Making a difference
“Mom, I missed you so much!! From now on I will always listen to you and be nice to you!” This was the first thing my daughter told me after she came home from staying two weeks with her grandparents this summer. It filled me with gratitude and at the same time I knew she was far too optimistic.
We can be so full of good intentions after the holidays!
At the same time, we’re human and we know that reality is different.
As it comes to human relationships: irritations, misunderstandings and conflicts, they are part of the deal. We cannot avoid them, only learn how to manage them.
It is even recognized that the best relationships are those in which people have the possibility to venture their irritations, have conflicts or misunderstandings and accept that this indeed is part of the deal.
How do you handle this in work relationships, like in teams?
The best relationships seem to be those in which people accept that conflict is inevitable, also at work. Avoiding conflicts could even be harmful for teams and generate underperformance. If we intend to maintain harmony by hiding our thoughts, feelings or needs, it will make it impossible for others to recognize them and adjust their behavior. It makes it impossible to develop constructive solutions.
Once we have accepted that trouble is inevitable, the main question is: How do we manage it in a constructive way? How can we be transparent about our irritations, needs, differences and ideas and handle them to the benefit of an improved team performance?
On the internet, we can find hundreds of interesting posts or articles about the subject. Attractive titles like: “5 Aspects of healthy relationships at work.”, “What to do to manage conflict in a constructive way”, “How to improve trust in your team?”. Some articles are simple “To do”- lists, other articles are more practical and give you detailed ideas about how to put the desired behavior into practice. (I personally love the practical ideas of Claire Lew, if you have the chance, follow her!)
No doubt that most of it is good advice, and we can try to apply it. Of course!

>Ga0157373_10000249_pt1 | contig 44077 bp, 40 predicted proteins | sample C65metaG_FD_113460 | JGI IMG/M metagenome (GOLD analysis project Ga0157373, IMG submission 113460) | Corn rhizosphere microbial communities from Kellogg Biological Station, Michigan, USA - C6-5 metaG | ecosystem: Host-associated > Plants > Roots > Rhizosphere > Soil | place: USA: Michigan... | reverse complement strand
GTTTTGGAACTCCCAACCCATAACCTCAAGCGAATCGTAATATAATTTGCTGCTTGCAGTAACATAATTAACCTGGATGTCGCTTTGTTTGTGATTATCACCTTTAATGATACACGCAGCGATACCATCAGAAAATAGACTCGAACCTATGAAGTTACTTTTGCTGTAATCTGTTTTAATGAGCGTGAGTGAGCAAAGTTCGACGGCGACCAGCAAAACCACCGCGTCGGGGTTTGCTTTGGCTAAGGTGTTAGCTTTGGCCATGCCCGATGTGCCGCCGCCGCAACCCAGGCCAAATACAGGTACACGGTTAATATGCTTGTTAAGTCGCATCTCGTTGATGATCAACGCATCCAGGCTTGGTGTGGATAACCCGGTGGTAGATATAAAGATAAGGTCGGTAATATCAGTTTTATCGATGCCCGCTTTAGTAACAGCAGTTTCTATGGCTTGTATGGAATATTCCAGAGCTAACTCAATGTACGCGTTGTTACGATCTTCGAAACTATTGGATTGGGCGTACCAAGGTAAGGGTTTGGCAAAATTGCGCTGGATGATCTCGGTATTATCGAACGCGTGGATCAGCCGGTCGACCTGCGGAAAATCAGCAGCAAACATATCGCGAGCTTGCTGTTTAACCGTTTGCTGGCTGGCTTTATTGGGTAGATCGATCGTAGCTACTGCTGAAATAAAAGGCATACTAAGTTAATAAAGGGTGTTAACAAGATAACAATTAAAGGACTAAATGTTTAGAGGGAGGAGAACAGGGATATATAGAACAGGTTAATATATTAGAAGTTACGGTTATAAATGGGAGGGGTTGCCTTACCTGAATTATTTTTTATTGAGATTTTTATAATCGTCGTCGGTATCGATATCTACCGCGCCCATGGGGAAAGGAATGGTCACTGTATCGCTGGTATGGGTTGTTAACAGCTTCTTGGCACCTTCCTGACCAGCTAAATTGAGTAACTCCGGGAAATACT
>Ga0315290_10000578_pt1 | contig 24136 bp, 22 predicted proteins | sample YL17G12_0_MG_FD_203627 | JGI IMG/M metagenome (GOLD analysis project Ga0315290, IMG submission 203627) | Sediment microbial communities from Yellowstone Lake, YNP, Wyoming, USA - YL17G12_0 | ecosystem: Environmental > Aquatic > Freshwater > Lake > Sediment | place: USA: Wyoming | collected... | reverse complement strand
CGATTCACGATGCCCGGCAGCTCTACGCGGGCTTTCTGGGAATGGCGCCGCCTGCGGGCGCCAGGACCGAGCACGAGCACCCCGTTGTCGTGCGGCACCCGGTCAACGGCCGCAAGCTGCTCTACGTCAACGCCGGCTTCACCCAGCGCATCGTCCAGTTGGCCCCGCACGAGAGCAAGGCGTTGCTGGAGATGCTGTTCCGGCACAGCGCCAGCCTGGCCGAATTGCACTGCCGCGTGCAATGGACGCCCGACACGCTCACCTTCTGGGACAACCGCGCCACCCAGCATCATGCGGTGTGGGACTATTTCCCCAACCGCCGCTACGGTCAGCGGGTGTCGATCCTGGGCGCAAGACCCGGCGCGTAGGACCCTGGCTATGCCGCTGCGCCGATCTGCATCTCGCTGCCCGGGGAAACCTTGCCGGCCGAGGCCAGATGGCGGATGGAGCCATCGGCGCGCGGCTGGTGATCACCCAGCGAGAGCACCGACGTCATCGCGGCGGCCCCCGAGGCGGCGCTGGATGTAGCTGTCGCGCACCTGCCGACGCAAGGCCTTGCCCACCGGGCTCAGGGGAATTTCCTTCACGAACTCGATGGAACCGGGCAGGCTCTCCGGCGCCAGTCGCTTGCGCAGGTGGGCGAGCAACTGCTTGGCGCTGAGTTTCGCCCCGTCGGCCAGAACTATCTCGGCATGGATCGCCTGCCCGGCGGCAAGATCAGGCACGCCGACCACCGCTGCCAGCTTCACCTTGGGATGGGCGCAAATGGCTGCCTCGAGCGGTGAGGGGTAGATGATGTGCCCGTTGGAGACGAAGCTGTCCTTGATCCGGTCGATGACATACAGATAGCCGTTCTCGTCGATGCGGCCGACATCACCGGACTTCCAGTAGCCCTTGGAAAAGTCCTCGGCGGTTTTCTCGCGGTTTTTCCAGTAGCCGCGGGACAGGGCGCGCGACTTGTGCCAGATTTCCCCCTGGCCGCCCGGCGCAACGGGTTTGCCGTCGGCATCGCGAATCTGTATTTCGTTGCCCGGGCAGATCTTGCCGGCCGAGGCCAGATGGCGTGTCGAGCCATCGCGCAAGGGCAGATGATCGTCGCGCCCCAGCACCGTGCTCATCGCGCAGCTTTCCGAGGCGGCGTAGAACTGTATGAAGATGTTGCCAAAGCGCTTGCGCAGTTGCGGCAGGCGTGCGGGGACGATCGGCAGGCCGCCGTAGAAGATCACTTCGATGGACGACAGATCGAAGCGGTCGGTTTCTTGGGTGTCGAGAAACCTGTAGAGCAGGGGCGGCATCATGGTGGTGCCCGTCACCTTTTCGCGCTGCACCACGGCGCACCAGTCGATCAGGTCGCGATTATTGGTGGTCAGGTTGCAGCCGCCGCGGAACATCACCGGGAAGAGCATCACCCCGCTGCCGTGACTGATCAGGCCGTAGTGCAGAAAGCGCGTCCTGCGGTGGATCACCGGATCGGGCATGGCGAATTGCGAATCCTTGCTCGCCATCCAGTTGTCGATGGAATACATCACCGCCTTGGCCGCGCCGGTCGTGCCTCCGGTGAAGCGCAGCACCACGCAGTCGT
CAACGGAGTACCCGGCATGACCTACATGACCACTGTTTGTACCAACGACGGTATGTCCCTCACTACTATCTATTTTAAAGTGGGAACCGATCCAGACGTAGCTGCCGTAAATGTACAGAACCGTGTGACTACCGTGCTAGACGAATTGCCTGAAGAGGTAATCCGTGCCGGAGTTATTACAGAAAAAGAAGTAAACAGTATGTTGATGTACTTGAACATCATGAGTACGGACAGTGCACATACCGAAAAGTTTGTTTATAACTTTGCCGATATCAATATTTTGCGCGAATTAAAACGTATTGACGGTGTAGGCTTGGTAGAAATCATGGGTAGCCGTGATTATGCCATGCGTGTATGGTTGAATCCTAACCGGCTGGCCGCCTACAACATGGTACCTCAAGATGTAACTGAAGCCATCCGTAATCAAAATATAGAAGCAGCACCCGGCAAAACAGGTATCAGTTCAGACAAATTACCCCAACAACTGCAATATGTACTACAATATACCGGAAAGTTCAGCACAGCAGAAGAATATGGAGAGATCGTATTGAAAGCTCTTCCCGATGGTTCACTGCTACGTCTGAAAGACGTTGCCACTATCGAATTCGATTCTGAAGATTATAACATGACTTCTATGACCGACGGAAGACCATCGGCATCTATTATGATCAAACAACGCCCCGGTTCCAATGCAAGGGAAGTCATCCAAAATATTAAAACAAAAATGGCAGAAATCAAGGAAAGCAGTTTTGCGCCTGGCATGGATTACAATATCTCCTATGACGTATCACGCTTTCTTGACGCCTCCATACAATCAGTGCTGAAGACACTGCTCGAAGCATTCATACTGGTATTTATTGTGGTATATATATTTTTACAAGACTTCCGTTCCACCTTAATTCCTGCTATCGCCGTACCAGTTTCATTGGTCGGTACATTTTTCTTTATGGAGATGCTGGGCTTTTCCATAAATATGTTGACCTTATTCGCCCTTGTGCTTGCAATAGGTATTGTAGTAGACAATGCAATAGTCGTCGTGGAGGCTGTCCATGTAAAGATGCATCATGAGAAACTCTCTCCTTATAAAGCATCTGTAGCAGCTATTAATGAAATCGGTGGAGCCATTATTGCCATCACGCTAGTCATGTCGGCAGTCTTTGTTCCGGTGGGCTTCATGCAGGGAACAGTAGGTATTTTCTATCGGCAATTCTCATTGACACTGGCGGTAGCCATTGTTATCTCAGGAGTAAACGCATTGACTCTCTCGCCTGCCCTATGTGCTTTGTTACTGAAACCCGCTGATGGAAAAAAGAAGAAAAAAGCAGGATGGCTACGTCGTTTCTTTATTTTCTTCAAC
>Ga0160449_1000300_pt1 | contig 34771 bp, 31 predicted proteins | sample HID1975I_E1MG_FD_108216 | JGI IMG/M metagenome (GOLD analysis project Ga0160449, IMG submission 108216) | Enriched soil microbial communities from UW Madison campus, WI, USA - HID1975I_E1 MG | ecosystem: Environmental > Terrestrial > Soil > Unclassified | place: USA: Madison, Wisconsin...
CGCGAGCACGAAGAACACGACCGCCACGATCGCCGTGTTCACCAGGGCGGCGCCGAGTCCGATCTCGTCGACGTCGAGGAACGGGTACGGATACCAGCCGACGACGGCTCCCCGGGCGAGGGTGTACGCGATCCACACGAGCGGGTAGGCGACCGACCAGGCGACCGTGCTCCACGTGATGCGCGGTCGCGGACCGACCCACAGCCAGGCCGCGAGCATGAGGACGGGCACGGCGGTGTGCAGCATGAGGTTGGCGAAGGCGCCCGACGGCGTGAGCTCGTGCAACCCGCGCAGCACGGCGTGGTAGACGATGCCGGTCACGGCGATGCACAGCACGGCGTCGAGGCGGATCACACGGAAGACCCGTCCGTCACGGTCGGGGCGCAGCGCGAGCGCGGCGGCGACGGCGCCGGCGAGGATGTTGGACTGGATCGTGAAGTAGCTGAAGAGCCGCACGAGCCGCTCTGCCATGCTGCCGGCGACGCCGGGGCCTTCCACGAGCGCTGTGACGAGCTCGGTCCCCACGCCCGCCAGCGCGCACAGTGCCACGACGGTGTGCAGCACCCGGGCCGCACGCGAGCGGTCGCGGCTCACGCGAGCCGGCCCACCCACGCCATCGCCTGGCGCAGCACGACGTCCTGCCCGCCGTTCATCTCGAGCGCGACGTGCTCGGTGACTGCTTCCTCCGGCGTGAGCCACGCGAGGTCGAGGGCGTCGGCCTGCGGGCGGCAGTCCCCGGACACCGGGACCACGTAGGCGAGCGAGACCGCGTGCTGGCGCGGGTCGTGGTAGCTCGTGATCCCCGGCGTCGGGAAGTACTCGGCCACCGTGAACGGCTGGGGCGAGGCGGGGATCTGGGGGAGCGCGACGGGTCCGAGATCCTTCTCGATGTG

But how successful are we in the long term?
Are we really going beyond my daughter’s good intentions? She also had some practical ideas about how to do this!
As it comes to improving our behavior or developing our management skills within organizations, practical advice is useful, as a start. But in most cases leaders highly underestimate what it takes to become an excellent conflict manager, to facilitate warm and constructive relationships within teams and let people work together in an inspiring way. On the contrary, managers are often a great source of stress for employees. (HBR, March 2017).
Individual actions can be difficult to maintain individually across the long term: we need perseverance and support from our environment. As it comes to behavioral changes, we are far too optimistic about what individuals can do. Research on this topic demonstrates that learning is more powerful when we make it a group activity!! (Review of research by T. Fenwick, 2008). We live in systems and we learn in systems.
If we really want to change things within our organizations, we must work it out together! Set our goals, make our plan, make it a group activity, let others participate and support, and at the end... celebrate our success together!
We, at Yellow, don’t believe in individual actions, we believe in guidance for the entire team, in collaborative learning. We think it’s the best and fastest way to a long-term success. If everyone is involved, at the end everyone will be committed.
If you are interested in what we can do for you, feel free to look around our website, read the testimonials of our clients, contact us and tell us your objectives. We’re here to help you!
If you really want to make a change wihtin your team, it is only after intensive attention and porfessional guidance. That’s what will give value for money and long-term effects.